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Subject: Confusion on Null Move

Author: KarinsDad

Date: 17:09:12 02/09/99


I understand the concept of Null move, but I am confused as to why it works so
well.

My confusion lies in the area of piece taking.

In a lot of positions, both sides have moves which will allow a piece to be
taken by the other side. Often, in an equal game, this will not matter as the
side protecting the piece can gain back equal or greater material if the other
side takes the piece.

Since chess programs (as a general rule) play a "reasonable" game of chess (i.e.
they do not hang pieces multiple ply down), then it would seem that at any given
position being checked, that it is the rare case that a 1 ply null move would
not drastically improve the score since regardless of the move being checked,
the best null move will be a piece take that improves the score.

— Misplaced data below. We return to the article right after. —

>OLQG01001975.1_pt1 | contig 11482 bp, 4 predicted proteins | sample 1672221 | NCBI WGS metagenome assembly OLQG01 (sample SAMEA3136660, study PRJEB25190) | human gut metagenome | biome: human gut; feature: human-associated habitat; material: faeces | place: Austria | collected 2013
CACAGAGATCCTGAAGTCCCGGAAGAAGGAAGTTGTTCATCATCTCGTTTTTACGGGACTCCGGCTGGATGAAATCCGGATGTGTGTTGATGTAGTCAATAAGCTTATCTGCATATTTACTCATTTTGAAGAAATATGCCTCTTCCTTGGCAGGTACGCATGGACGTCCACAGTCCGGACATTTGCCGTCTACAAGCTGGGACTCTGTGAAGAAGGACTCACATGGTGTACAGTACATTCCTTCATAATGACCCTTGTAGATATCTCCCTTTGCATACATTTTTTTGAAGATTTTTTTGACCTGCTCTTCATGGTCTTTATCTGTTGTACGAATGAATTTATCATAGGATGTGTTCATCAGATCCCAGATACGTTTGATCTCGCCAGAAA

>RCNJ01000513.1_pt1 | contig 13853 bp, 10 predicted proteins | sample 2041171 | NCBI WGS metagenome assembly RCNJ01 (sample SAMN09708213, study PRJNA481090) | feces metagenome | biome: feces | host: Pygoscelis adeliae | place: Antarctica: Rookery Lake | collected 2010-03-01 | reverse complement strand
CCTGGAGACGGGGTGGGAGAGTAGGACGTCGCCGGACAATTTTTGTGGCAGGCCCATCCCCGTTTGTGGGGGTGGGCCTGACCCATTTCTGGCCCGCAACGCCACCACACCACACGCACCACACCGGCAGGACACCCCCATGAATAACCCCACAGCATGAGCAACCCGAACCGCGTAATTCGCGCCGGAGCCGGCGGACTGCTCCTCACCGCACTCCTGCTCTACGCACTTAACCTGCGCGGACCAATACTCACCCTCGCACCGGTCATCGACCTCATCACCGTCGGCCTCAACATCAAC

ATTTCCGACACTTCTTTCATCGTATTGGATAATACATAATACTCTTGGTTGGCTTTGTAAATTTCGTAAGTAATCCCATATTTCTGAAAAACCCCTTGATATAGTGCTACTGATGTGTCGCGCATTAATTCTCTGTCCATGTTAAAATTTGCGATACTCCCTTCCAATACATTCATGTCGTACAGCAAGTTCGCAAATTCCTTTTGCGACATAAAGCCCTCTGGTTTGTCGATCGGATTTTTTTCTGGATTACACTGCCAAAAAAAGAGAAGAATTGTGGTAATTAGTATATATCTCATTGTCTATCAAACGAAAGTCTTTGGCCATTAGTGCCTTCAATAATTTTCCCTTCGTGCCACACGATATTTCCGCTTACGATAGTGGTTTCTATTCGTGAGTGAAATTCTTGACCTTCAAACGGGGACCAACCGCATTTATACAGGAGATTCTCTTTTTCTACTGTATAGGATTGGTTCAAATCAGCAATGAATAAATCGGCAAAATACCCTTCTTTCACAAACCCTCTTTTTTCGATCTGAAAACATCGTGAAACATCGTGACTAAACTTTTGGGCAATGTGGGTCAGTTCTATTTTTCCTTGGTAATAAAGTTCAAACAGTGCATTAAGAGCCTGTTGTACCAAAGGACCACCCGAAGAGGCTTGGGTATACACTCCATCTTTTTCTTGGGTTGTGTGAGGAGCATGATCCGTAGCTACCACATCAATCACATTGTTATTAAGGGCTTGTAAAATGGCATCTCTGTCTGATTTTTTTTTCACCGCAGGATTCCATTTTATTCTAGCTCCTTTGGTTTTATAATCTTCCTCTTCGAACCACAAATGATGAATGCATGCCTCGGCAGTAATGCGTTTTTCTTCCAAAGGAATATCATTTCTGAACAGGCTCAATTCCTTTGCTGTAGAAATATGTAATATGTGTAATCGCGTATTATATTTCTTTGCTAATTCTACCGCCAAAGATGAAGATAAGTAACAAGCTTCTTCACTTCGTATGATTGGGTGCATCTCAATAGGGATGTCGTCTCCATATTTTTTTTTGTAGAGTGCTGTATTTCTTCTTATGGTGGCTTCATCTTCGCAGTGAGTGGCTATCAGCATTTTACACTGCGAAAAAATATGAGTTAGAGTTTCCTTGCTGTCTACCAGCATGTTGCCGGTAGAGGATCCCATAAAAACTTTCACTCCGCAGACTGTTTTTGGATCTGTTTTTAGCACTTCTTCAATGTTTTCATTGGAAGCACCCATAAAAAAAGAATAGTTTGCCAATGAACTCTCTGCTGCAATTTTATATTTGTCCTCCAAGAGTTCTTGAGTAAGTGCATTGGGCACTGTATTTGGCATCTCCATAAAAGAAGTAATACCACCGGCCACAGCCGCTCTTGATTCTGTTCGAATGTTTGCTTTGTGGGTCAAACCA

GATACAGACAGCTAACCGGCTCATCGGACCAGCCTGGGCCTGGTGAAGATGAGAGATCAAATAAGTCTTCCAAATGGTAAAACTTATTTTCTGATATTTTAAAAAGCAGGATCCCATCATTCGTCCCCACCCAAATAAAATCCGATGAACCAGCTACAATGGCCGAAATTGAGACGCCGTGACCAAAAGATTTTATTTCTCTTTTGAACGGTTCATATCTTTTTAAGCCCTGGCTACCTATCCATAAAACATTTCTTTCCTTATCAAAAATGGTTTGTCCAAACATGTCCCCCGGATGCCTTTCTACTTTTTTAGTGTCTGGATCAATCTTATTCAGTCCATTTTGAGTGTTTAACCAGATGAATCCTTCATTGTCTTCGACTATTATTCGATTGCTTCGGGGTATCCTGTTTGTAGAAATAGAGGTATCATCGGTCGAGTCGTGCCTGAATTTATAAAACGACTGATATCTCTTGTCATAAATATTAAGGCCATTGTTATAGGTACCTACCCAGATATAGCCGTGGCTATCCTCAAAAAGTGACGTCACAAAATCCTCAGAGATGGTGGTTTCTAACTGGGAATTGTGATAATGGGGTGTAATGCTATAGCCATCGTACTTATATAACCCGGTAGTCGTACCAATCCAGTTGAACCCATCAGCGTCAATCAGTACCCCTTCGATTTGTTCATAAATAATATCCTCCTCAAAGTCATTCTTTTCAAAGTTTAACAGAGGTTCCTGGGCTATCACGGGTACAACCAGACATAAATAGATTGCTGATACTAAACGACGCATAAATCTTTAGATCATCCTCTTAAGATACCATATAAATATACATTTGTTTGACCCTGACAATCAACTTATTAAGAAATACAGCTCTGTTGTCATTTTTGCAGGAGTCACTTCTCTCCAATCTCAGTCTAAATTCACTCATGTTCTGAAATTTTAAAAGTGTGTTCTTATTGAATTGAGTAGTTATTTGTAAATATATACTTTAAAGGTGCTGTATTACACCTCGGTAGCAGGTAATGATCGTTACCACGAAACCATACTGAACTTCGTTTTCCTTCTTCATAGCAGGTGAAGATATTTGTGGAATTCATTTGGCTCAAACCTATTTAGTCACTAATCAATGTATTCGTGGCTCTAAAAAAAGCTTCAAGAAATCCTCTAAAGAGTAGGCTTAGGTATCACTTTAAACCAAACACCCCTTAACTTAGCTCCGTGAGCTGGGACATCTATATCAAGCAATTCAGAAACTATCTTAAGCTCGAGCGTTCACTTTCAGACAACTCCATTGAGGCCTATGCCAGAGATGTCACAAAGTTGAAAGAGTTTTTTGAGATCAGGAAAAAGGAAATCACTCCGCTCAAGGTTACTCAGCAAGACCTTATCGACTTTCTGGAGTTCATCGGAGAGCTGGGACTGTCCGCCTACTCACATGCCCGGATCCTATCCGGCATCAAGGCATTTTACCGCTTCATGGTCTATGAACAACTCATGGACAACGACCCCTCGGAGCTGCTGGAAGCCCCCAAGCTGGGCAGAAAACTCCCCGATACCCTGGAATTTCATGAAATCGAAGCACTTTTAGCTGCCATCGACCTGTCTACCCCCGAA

I can understand that in certain positions, improving the score by a single
piece is not sufficient to alter the score enough to prevent a beta cutoff, but
to me (not having the data on hand since my program does not do this yet), it
would seem that this would be a rare case.

Since null move is used by most everyone's program, this assumption would appear
to be false. I was just wondering if someone could explain to me why this is so
and also possibly the multiple cases (and possibly their frequency) of positions
that null move works well on (where it prevents additional searching).

Or is it just a case that null move infrequently helps the search, but when it
does so, it cuts out major chunks of the search tree and not searching (and
calculating moves within) these major chunks makes up for doing multiple
evaluations (and an additional legal move generation) per node?

Thanks in advance,

KarinsDad :)



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